That's tough, and we hear it on the phone, we read it in the web postings. It's a matter of talking to the young person and finding out how they feel about their marks, and what's a good mark to them, and how would their parents respond if they got all A's. And sometimes we find out that the parents would want all A-pluses, and then "Why aren't you on the school debating team?" or something like that. So I try to have that child have a sense of normalcy around what is good, and encourage that young person to approach other adults in their life and share with them their grades, and be very mindful of their responses, so they can try to absorb those responses, to feel good about that. It's unfortunate that some parents are unsatisfied.

Do you get a lot of calls about sexuality and sexual orientation?

Oh yes. It's pretty evident that there's a lot of gender and sexual bias, even just in the prank calls we get — "Oh, everybody thinks I'm gay, what should I do?" But then we actually have young people who are transgendered or gay and they struggle. One element is coming out: What should I tell my family? And for others, they feel isolated, like they're the only one.

And what do you say?

As with all callers, we offer emotional support. That's a huge element, tone of voice and whatnot. With young people struggling with sexual issues, I normalize it as much as possible for them, their sexuality. We can give them phone numbers too of LGBT phone lines they can call and if they would like to talk to someone else about the matter who is also gay or bi or whatever it may be, but it's a very careful conversation because you don't want to push that child into coming out and becoming more ostracized in family and at school. So it's such a fine line in how a child chooses to deal with their own sexuality and who they choose to tell and what they choose to tell. That's a very sensitive issue.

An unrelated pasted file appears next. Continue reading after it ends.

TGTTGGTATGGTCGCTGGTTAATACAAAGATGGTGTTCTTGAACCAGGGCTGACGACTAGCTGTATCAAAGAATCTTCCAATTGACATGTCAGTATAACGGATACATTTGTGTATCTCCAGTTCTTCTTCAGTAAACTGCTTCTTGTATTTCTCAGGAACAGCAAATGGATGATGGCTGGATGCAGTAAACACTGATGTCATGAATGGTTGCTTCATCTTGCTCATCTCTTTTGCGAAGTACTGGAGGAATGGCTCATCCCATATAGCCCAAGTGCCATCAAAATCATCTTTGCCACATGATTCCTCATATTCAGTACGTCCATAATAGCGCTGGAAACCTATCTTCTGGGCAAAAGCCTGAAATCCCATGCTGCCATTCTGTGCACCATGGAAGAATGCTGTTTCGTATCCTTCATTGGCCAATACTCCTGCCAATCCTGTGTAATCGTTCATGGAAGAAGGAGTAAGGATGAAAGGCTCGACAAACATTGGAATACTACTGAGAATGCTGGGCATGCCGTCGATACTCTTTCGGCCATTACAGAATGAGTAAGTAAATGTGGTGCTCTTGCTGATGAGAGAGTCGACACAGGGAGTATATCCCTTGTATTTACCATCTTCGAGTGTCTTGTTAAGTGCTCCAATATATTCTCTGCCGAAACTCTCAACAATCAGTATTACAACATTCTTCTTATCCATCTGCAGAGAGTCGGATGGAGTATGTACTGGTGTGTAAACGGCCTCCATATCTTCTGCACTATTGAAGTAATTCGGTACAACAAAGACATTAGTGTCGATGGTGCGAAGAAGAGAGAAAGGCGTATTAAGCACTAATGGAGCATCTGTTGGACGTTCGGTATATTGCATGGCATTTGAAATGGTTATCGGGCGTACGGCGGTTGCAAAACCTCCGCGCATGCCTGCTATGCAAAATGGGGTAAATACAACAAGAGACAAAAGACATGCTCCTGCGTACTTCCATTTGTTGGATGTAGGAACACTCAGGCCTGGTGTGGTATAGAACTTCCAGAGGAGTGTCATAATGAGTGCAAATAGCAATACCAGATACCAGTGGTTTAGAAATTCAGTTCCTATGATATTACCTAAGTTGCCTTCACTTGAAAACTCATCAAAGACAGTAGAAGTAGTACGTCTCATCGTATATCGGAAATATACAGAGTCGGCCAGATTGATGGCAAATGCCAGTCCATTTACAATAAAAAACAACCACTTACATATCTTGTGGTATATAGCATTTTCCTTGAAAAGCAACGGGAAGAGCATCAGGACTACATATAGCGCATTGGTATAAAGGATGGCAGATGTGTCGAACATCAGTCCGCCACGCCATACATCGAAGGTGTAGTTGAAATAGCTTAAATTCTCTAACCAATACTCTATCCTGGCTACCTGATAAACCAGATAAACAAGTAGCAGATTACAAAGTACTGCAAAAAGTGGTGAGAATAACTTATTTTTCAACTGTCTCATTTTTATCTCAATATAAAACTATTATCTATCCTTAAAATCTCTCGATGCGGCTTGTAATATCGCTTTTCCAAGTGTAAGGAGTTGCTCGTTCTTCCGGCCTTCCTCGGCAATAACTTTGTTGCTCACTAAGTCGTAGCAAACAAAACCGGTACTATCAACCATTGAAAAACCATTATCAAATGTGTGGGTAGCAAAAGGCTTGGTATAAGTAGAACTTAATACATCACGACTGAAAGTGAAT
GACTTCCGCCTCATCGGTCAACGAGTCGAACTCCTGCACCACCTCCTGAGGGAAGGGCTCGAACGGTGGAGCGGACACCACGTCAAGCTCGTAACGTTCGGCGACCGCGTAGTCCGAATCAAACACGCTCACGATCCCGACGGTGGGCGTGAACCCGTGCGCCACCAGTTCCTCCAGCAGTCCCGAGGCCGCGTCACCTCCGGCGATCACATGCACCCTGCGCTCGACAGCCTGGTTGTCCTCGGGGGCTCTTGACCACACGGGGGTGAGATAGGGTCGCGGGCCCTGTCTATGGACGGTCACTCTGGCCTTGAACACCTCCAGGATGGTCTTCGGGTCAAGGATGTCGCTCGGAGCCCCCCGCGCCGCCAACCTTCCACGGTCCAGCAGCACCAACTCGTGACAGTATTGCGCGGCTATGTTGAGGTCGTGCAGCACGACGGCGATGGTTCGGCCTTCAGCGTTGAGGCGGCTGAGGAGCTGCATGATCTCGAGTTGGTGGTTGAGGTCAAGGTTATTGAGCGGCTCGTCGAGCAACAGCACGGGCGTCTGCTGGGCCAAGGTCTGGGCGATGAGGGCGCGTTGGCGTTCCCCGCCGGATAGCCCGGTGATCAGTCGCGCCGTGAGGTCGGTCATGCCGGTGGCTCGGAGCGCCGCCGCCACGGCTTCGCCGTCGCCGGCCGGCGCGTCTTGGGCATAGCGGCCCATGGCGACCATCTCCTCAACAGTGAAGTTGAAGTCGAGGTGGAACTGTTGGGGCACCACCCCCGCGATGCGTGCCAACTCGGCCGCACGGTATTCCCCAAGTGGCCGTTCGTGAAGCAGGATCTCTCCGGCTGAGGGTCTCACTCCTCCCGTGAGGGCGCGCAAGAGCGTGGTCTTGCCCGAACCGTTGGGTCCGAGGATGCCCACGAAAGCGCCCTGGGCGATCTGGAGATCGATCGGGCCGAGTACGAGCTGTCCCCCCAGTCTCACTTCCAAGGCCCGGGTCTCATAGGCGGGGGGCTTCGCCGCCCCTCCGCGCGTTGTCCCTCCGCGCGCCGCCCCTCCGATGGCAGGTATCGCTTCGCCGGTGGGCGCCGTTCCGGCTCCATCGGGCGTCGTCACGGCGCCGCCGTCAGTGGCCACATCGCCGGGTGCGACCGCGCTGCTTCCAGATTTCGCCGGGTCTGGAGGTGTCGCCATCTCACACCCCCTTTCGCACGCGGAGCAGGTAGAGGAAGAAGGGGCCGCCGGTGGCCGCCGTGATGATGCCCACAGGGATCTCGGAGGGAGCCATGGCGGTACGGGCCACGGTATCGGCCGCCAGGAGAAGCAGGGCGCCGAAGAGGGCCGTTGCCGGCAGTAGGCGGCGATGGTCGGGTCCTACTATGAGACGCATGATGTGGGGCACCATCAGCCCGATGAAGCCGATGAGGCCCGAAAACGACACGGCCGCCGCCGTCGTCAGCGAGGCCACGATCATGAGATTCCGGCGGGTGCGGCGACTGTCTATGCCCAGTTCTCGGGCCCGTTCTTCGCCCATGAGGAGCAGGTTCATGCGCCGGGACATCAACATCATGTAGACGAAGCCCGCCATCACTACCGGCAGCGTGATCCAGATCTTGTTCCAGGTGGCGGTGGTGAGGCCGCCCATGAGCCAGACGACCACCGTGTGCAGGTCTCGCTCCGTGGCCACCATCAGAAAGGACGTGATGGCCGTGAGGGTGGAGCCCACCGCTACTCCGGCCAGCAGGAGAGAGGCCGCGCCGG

Are drugs a concern among callers?

The themes tend to be marijuana and alcohol. Marijuana is a big one with a lot of high school students, and even Grade 7 or 8. There's also ecstasy. I don't have as many as I used to of the ecstasy calls. There's not as much as three years ago. In all of those, there's pressure from their friends who are doing it and they don't want to do it, or situations like, "I have a friend who's doing it and he's no longer the same. How can I help him? How can I change him?"

On all these issues, what advice do you have for parents who want to help their kids?

They can really listen and don't try to say, "Oh, things will be fine." It's probably better for parents to say, "Yeah, I understand your concerns. That must be scary for you, but I want you to know I'll be here to help you."

Take that time to really listen and be there present with them. And maybe even ask the child, "Is there anything that you would need from me? How I can help you through this time?"

Kids Help Phone takes calls from young people ages five to 20 at 1-800-668-6868 and provides online counselling and support at